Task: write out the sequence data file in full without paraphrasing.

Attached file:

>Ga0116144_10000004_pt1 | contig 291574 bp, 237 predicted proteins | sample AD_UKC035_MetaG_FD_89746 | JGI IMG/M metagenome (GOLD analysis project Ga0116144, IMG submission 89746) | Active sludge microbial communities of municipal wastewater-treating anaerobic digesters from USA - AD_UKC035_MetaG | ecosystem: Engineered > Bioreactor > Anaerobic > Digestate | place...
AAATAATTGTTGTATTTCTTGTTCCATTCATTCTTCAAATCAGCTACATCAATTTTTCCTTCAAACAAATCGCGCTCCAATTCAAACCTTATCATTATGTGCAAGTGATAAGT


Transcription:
>Ga0116144_10000004_pt1 | contig 291574 bp, 237 predicted proteins | sample AD_UKC035_MetaG_FD_89746 | JGI IMG/M metagenome (GOLD analysis project Ga0116144, IMG submission 89746) | Active sludge microbial communities of municipal wastewater-treating anaerobic digesters from USA - AD_UKC035_MetaG | ecosystem: Engineered > Bioreactor > Anaerobic > Digestate | place...
AAATAATTGTTGTATTTCTTGTTCCATTCATTCTTCAAATCAGCTACATCAATTTTTCCTTCAAACAAATCGCGCTCCAATTCAAACCTTATCATTATGTGCAAGTGATAAGT